General Security head Maj. Gen. Abbas Ibrahim: Lebanon must remain sovereign amid hostage crisis
The Daily Star/Oct. 02, 2014/BEIRUT: Lebanon must maintain its sovereignty as officials negotiate the release of hostages being held on the Syrian border, General Security head Maj. Gen. Abbas Ibrahim said. “We are concerned with safe-guarding the state’s prestige and its sovereignty,” Ibrahim said in an interview with General Security Magazine published Thursday. He described the case of the more than 20 Lebanese soldiers and police officers being held by jihadists as "more sensitive" than other kidnappings because of the multiple parties involved. More than 30 security forces members were abducted by ISIS and the Nusra Front during a five-day battle with the Army in August. The jihadists have since executed three of them and released several others. Ibrahim however, rejected the notion that the case involved any sectarian factors. Ibrahim had traveled to Doha last month as a part of a delegation headed by Prime Minister Tammam Salam to negotiate their release. Qatar’s emir promised at the time to help mediate negotiations with the militants and sent an envoy to Lebanon to follow up on the case. ISIS and Nusra on Wednesday promised the Qatari delegation that it would stop executing the captives during negotiations

Berri supports cooperation with Syria to free Lebanese hostages: Syrian envoy
The Daily Star/BEIRUT: Lebanese officials should cooperate with their Syrian counterparts to help secure the release of more than 20 soldiers and police officers being held on the border, Syria's ambassador to Lebanon cited Speaker Nabih Berri as saying. Ambassador Ali Abdel-Karim Ali said Berri spoke of "the need for collaboration between the two governments and armies" to free the hostages abducted from Lebanon's northeast border town of Arsal in August during a five-day battle between the Army and jihadists. "Avoiding this fact weakens the campaign against terrorism and does not help the hostages or the Army’s legitimate struggle," Ali cited the speaker as saying, after a meeting between the two. The envoy also suggested full cooperation between Lebanese and Syrian authorities on the Syrian refugee crisis. He said Lebanon needs “to cooperate with the Syrian government, leadership, army and embassy to resolve the refugee crisis,” insisting that Syria was responsible for helping its citizens.  "But before that, those who claim they are eager to protect Lebanon should stop funding and arming terrorists,” he added. “This more important than giving donations and holding support conferences." Lebanon hosts 1.2 million refugees registered with the U.N. Refugee Agency, but the actual number is thought to be much higher.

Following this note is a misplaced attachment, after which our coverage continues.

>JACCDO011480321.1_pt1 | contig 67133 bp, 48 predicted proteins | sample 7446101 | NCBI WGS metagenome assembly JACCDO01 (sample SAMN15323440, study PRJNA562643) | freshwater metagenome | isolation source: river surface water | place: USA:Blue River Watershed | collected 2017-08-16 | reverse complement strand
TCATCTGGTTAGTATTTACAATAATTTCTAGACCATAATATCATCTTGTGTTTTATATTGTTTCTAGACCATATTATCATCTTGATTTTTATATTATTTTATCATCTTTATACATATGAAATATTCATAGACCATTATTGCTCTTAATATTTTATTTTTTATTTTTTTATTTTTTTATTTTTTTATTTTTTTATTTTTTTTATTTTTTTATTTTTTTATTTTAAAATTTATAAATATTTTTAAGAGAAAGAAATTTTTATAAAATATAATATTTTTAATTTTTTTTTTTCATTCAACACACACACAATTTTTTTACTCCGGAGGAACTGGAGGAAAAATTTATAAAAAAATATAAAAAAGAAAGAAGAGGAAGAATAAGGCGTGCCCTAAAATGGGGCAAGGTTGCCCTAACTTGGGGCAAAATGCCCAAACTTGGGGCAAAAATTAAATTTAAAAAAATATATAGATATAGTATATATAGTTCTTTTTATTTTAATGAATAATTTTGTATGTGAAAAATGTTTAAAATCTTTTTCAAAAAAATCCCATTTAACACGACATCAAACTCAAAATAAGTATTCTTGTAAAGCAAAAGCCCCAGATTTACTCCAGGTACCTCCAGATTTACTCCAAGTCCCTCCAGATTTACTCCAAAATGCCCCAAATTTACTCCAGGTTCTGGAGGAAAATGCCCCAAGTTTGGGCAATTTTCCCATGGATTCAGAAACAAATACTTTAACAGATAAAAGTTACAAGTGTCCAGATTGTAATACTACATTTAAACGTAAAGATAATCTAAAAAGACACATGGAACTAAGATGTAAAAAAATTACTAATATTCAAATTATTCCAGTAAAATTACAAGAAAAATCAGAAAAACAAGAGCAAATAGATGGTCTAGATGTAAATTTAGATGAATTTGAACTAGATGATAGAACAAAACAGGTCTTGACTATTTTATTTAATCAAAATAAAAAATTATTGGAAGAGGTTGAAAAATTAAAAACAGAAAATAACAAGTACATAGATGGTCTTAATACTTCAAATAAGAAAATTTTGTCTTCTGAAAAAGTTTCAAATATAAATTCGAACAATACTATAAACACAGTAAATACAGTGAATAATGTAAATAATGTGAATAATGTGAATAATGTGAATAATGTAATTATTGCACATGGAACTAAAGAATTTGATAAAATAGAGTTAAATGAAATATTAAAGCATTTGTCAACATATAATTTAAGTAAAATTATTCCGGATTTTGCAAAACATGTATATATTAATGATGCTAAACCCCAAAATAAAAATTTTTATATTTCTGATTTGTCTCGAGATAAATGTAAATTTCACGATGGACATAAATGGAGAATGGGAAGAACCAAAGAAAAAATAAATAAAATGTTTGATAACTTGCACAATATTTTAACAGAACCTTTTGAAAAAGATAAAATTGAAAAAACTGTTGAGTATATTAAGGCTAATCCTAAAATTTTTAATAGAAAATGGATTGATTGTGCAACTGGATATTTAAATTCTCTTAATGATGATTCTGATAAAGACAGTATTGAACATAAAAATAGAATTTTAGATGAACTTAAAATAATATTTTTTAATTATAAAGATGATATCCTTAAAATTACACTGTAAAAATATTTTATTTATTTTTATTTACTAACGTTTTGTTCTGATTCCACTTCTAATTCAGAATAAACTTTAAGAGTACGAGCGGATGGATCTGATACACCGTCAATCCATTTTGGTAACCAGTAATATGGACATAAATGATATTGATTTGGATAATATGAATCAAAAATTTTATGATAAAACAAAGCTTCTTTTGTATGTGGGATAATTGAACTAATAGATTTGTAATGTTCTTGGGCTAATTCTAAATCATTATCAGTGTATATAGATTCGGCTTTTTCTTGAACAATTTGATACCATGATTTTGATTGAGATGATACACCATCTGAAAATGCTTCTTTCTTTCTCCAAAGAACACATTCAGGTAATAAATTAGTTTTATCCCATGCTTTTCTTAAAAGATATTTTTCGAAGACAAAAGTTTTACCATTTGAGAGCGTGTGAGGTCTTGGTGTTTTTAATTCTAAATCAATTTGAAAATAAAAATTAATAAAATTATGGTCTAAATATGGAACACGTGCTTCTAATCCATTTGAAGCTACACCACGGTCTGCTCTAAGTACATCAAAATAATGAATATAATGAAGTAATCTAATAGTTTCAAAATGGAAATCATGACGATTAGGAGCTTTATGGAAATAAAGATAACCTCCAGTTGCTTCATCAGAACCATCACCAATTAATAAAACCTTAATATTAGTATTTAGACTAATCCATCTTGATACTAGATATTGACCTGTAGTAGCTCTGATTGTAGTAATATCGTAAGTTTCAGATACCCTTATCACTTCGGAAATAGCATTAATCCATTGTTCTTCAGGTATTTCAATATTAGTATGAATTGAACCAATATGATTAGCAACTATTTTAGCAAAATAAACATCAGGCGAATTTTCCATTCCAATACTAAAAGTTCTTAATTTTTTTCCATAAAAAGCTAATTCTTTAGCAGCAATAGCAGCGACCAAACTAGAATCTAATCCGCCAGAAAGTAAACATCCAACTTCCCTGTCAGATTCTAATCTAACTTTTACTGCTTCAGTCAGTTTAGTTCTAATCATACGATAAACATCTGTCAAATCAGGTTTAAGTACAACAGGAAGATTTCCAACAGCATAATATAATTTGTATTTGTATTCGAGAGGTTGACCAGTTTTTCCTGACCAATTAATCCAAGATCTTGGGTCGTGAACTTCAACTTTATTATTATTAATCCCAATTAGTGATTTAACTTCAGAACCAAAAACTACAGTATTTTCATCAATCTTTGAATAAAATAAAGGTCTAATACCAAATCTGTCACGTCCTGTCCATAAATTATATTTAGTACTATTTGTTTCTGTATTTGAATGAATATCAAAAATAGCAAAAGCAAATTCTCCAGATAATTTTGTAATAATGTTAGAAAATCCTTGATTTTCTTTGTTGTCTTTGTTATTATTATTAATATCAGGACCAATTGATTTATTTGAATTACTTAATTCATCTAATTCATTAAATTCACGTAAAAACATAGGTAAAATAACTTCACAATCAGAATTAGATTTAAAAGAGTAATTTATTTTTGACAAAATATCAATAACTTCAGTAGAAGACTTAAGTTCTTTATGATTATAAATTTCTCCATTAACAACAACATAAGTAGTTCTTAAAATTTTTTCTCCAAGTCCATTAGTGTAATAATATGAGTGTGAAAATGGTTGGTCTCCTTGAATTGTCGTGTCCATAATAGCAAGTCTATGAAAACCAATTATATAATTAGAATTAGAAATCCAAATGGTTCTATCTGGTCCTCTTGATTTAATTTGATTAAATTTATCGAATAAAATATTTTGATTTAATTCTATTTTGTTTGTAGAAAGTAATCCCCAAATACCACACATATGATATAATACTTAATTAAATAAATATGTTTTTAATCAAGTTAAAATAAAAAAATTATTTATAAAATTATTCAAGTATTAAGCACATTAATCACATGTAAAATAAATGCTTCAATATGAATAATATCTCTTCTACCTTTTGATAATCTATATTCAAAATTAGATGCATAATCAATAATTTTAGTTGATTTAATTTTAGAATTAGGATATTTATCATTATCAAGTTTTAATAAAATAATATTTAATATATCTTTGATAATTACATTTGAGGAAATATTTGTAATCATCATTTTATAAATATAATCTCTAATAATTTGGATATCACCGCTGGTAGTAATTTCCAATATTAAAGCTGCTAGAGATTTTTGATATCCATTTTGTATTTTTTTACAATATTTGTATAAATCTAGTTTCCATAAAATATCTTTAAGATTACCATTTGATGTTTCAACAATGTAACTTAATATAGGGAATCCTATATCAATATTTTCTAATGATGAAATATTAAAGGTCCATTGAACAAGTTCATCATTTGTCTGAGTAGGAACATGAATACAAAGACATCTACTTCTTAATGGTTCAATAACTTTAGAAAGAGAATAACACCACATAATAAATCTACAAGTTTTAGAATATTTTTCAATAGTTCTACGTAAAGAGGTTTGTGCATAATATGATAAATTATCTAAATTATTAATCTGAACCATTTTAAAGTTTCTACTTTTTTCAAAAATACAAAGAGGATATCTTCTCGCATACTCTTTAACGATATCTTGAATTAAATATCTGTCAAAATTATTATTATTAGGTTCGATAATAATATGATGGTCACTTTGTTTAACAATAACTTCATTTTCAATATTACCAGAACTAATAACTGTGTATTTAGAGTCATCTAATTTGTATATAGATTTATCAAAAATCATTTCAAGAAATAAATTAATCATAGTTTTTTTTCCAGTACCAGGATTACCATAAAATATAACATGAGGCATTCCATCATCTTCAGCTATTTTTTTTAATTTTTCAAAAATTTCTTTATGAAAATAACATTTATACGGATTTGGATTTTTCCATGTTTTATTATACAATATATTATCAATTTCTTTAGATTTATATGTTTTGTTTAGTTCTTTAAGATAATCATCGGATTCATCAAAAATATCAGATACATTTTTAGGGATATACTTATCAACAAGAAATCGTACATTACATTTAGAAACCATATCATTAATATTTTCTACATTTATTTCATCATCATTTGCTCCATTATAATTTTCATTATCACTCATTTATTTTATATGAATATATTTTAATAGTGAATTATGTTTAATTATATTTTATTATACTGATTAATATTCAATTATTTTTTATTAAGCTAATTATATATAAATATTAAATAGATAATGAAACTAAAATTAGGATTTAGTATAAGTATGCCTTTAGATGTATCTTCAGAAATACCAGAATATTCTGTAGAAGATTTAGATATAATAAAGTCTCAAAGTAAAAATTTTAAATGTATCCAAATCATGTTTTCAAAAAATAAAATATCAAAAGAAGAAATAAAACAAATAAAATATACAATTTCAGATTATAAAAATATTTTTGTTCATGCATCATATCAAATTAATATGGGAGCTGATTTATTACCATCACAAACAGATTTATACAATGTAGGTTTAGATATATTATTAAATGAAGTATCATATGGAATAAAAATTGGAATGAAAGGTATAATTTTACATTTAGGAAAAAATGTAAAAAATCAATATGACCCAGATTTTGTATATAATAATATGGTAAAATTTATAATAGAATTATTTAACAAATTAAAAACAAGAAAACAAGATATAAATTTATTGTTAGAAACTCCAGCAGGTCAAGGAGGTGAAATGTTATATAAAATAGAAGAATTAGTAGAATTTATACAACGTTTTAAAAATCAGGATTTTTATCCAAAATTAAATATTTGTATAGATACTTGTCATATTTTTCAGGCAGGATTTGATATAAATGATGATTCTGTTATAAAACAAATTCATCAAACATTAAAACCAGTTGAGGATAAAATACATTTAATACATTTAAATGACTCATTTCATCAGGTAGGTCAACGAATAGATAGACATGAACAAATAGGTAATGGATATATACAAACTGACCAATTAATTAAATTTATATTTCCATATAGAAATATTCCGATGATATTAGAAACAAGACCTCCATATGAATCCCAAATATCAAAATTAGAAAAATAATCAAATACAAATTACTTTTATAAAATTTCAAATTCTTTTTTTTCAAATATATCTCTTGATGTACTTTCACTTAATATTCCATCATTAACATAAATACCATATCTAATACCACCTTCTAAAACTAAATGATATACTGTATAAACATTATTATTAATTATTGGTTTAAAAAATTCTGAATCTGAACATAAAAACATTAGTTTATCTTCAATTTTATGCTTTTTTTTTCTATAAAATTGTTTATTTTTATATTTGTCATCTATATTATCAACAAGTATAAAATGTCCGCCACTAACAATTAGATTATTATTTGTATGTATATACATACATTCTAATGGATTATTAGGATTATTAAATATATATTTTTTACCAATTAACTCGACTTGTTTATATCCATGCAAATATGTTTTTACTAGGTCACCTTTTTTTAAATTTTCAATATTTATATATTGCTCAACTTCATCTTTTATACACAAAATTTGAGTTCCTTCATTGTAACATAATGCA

The diplomat acknowledged that the number of Syrian refugees in Lebanon exceeds the country’s capacities. “Some sides, who begged for money instead of looking for ways to support refugees are to blame for worsening the situation,” he said.

Islamists vow not to harm kidnapped servicemen
Oct. 02, 2014/Wassim Mroueh| The Daily Star
BEIRUT: Islamist militants promised not to harm the nearly two dozen Lebanese servicemen they captured in August in the border town of Arsal, the mufti of Baalbek-Hermel said Wednesday. Speaking to The Daily Star, Sheikh Bakr Rifai said that ISIS and the Nusra Front made a commitment two days ago to a delegation of scholars from the Syrian region of Qalamoun who live in the northeastern town of Arsal. “The delegation, which also included scholars from Arsal, met both groups who vowed not to harm the captives throughout the negotiation process,” Rifai explained. A Qatari envoy is negotiating for the release of at least 21 Army soldiers and policemen abducted by ISIS and the Nusra Front during battles with the Army in Arsal in August. After holding talks with the envoy Tuesday, the captors released 1st. Adj. Kamal Mohammad Hujairi, who was snatched by the Nusra Front in Arsal in a separate incident last month. The Lebanese Army said in a statement Wednesday that a patrol from Military Intelligence defused 66 kilograms of chemical materials used for bombings it discovered in three bags along with a detonator in the area of Ain al-Shaab in Arsal. Quoting General Security sources, Hezbollah’s Al-Manar TV said that the security body’s head Maj. Gen. Abbas Ibrahim had received a written commitment delivered by the Islamist militants to keep the servicemen safe. ISIS has slaughtered two of its soldiers so far, while the Nusra Front shot dead one late last month. The Lebanese government has said it would only resume indirect negotiations with the captors when the killing of security personnel stops. Earlier Wednesday, Rifai attended a gathering of scholars in Arsal, where he called on families of the kidnapped servicemen to end road closures in light of the promise made by the captors and due to the progress achieved in the negotiation.